In addition, false positive reactions do often occur with unacceptable frequency if such tests are read within the allowed development time frame. This is due to the binding of cross-reacting antibodies to the HIV-proteins used. The sensitivity and specificity data which have been reported for many of the assays used in the past were actually obtained with blood and sera of people from developed countries. Such data are often misleading. The reason is that the diseases which cause the occurrence of cross-reacting or polyreactive antibodies such as malaria, tuberculosis and hepatitis are rare in these countries. GAIFAR has therefore taken the complex andlaborious task to commit a large group of molecular biologists to design, clone, express and purify epitope-combi antigens for each HIV-protein. Among other advantages, such epitope-combi antigens lack sequences which cause unspecific reactions.

In order to avoid false negative results, the sensitivity of the tests has to be high. But this is not enough. The test should equally recognize all strains of HIV. However, most tests that have been developed were using HIV-strains which are prevalent in the developed countries. Consequently, they have been tested with sera and blood samples from these regions. Therefore, the chance of missing a substantial number of HIV-infected people in developing countries is high. 

In order to address these problems, GAIFAR has used large databanks containing the sequences of hundreds of HIV-variants and identified those sequences which are conserved among the variants of one HIV-strain and which are different from others. This way, epitope-combi antigens were created which even allow the strong recognition of the most rare and unusual type of HIV such as the O-strain.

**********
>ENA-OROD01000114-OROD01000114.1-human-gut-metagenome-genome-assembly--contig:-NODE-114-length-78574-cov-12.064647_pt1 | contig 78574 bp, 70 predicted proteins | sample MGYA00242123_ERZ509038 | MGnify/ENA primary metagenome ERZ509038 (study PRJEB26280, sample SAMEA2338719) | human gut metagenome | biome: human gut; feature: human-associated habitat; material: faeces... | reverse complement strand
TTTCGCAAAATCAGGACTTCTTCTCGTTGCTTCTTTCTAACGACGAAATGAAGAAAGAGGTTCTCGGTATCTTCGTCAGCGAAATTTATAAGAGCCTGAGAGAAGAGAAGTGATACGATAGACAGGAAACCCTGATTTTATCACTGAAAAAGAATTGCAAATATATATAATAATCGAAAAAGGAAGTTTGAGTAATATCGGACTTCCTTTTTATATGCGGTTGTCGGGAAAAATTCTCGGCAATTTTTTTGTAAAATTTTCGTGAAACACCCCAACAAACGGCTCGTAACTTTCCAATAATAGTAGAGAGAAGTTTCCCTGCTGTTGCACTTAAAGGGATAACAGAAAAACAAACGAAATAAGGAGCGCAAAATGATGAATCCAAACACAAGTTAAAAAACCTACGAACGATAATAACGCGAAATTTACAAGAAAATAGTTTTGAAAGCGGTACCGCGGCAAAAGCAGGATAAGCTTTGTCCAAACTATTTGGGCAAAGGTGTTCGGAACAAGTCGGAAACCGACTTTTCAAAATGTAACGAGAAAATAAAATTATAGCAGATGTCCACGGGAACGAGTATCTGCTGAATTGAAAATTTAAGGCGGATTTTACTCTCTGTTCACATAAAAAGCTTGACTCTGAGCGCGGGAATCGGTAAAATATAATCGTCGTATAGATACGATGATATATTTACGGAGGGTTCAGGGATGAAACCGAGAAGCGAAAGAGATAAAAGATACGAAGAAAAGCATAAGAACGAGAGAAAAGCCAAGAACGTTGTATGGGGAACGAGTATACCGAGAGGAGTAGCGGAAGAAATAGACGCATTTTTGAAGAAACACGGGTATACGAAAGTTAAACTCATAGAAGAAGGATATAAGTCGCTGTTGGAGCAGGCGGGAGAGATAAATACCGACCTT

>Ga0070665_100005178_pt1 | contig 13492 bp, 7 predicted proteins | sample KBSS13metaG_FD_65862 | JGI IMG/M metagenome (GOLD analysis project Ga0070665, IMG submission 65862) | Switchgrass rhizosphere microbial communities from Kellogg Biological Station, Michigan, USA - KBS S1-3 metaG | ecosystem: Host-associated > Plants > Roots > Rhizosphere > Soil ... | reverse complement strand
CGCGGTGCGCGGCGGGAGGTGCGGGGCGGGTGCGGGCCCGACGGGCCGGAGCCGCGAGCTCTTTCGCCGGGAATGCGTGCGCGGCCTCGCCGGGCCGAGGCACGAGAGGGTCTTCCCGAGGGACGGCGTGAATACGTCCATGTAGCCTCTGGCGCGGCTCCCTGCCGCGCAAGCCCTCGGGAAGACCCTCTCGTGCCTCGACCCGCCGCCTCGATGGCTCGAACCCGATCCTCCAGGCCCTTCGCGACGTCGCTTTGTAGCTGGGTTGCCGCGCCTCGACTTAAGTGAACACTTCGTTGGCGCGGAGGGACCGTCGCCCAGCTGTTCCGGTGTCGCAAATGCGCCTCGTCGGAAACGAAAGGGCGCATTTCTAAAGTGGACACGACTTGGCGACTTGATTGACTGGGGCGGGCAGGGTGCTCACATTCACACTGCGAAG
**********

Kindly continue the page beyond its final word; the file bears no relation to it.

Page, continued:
Reason 3: The lack of confirmation and differentiation assays

There is still a major ethical problem even if there is higher precision of the previous screening assays. How can one look into the eyes of another person and claim that he or she is HIV-positive? In this context, it is interesting to note that the current criteria for the acceptance of rapid assays in the developed countries tolerate for up to 1.5 % false positive results. However, nobody in these countries will ever accept this ambiguity in the final result. Therefore, no patient is informed about the result of the screening assay until a Western Blot confirmation test or other reliable confirmation assays (e.g. PCR) have been performed and found positive.

This is not the case in developing countries, including such countries as South Africa which have a relatively high standard among important segments of their health care system. Confirmation of a positive result is made by using one or two other screening assays. This is also true for tests performed in diagnostic laboratories. However, nearly all current producers of screening assays use variants of one HIV-protein named gp41. This means that the same kind test is performed two to three times. The only difference is the brand name.

On the other hand, a true positive reaction may be detected by one of these screening assays and missed by the other one which is less sensitive. Again, this approach causes massive confusion and raises ethical problems in connection with HIV-testing in developing countries.

Easy access of laboratory based confirmation assays is outside the reach of developing countries because of the high price per test performed. The required logistics including thetransportation of the samples from rural areas to laboratories is extremely complicated. This situation is further compounded by the lack of skilled personnel to handle the elaborate processes.

Therefore, GAIFAR has developed the first worldwide rapid Western Blot-type confirmation assay for HIV-1 and a supplemental assay which allows the differentiation between HIV-1 and HIV-2 (InstantConfirm and DoubleCheck, see above). The combination of these tests with the screening tests such as the ultra-rapid InstantScreen is now allowing for the first complete HIV-diagnosis to be made on the spot - be it in a doctors office or under a shade tree.